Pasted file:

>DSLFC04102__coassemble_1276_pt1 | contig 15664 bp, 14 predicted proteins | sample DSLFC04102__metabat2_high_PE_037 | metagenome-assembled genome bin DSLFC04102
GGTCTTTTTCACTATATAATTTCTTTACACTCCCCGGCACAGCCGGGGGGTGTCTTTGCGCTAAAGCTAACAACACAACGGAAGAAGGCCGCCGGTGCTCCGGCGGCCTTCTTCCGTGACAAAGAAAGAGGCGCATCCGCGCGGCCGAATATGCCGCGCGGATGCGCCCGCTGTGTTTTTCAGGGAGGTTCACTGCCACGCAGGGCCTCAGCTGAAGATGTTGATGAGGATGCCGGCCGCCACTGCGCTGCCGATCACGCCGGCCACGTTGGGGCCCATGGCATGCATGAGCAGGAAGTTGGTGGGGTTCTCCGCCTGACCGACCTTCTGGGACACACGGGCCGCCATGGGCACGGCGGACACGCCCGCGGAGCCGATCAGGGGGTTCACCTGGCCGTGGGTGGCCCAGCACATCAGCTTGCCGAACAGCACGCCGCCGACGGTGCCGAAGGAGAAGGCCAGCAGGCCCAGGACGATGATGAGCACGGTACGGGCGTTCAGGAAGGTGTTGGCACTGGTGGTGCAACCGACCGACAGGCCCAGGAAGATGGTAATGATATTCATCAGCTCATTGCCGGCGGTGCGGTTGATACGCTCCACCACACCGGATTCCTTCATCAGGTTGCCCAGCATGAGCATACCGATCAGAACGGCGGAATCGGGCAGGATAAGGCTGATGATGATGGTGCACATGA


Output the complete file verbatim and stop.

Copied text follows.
>DSLFC04102__coassemble_1276_pt1 | contig 15664 bp, 14 predicted proteins | sample DSLFC04102__metabat2_high_PE_037 | metagenome-assembled genome bin DSLFC04102
GGTCTTTTTCACTATATAATTTCTTTACACTCCCCGGCACAGCCGGGGGGTGTCTTTGCGCTAAAGCTAACAACACAACGGAAGAAGGCCGCCGGTGCTCCGGCGGCCTTCTTCCGTGACAAAGAAAGAGGCGCATCCGCGCGGCCGAATATGCCGCGCGGATGCGCCCGCTGTGTTTTTCAGGGAGGTTCACTGCCACGCAGGGCCTCAGCTGAAGATGTTGATGAGGATGCCGGCCGCCACTGCGCTGCCGATCACGCCGGCCACGTTGGGGCCCATGGCATGCATGAGCAGGAAGTTGGTGGGGTTCTCCGCCTGACCGACCTTCTGGGACACACGGGCCGCCATGGGCACGGCGGACACGCCCGCGGAGCCGATCAGGGGGTTCACCTGGCCGTGGGTGGCCCAGCACATCAGCTTGCCGAACAGCACGCCGCCGACGGTGCCGAAGGAGAAGGCCAGCAGGCCCAGGACGATGATGAGCACGGTACGGGCGTTCAGGAAGGTGTTGGCACTGGTGGTGCAACCGACCGACAGGCCCAGGAAGATGGTAATGATATTCATCAGCTCATTGCCGGCGGTGCGGTTGATACGCTCCACCACACCGGATTCCTTCATCAGGTTGCCCAGCATGAGCATACCGATCAGAACGGCGGAATCGGGCAGGATAAGGCTGATGATGATGGTGCACATGA